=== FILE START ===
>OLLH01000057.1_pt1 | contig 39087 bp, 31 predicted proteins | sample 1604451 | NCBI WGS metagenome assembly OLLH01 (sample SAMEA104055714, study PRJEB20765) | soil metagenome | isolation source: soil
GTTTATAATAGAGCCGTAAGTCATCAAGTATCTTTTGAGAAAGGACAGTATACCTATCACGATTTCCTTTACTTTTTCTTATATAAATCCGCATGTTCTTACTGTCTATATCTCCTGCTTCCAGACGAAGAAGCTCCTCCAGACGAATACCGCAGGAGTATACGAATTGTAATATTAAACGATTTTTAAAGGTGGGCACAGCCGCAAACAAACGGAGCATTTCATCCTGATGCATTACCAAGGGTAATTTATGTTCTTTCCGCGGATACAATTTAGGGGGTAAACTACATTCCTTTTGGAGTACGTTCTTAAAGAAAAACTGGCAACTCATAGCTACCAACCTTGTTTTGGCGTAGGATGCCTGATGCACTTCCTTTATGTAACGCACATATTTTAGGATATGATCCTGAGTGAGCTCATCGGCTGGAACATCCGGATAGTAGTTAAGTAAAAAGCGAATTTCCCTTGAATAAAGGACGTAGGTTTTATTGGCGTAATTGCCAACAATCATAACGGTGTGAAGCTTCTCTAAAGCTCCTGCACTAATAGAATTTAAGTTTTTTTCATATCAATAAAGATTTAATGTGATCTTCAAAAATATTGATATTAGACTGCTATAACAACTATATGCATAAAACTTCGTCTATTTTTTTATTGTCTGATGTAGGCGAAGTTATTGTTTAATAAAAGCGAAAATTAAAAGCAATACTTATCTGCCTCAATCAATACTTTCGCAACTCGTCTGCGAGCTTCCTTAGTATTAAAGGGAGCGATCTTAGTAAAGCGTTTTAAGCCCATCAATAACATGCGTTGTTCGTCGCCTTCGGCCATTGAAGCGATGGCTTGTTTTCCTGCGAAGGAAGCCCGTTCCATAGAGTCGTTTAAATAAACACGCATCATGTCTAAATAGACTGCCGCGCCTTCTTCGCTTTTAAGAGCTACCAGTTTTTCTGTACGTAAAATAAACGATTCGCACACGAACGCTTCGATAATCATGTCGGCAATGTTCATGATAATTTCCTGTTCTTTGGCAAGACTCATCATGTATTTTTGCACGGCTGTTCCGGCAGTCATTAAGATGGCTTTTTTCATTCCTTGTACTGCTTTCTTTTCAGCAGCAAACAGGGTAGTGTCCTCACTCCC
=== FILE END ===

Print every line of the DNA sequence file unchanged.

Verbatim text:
>OLLH01000057.1_pt1 | contig 39087 bp, 31 predicted proteins | sample 1604451 | NCBI WGS metagenome assembly OLLH01 (sample SAMEA104055714, study PRJEB20765) | soil metagenome | isolation source: soil
GTTTATAATAGAGCCGTAAGTCATCAAGTATCTTTTGAGAAAGGACAGTATACCTATCACGATTTCCTTTACTTTTTCTTATATAAATCCGCATGTTCTTACTGTCTATATCTCCTGCTTCCAGACGAAGAAGCTCCTCCAGACGAATACCGCAGGAGTATACGAATTGTAATATTAAACGATTTTTAAAGGTGGGCACAGCCGCAAACAAACGGAGCATTTCATCCTGATGCATTACCAAGGGTAATTTATGTTCTTTCCGCGGATACAATTTAGGGGGTAAACTACATTCCTTTTGGAGTACGTTCTTAAAGAAAAACTGGCAACTCATAGCTACCAACCTTGTTTTGGCGTAGGATGCCTGATGCACTTCCTTTATGTAACGCACATATTTTAGGATATGATCCTGAGTGAGCTCATCGGCTGGAACATCCGGATAGTAGTTAAGTAAAAAGCGAATTTCCCTTGAATAAAGGACGTAGGTTTTATTGGCGTAATTGCCAACAATCATAACGGTGTGAAGCTTCTCTAAAGCTCCTGCACTAATAGAATTTAAGTTTTTTTCATATCAATAAAGATTTAATGTGATCTTCAAAAATATTGATATTAGACTGCTATAACAACTATATGCATAAAACTTCGTCTATTTTTTTATTGTCTGATGTAGGCGAAGTTATTGTTTAATAAAAGCGAAAATTAAAAGCAATACTTATCTGCCTCAATCAATACTTTCGCAACTCGTCTGCGAGCTTCCTTAGTATTAAAGGGAGCGATCTTAGTAAAGCGTTTTAAGCCCATCAATAACATGCGTTGTTCGTCGCCTTCGGCCATTGAAGCGATGGCTTGTTTTCCTGCGAAGGAAGCCCGTTCCATAGAGTCGTTTAAATAAACACGCATCATGTCTAAATAGACTGCCGCGCCTTCTTCGCTTTTAAGAGCTACCAGTTTTTCTGTACGTAAAATAAACGATTCGCACACGAACGCTTCGATAATCATGTCGGCAATGTTCATGATAATTTCCTGTTCTTTGGCAAGACTCATCATGTATTTTTGCACGGCTGTTCCGGCAGTCATTAAGATGGCTTTTTTCATTCCTTGTACTGCTTTCTTTTCAGCAGCAAACAGGGTAGTGTCCTCACTCCC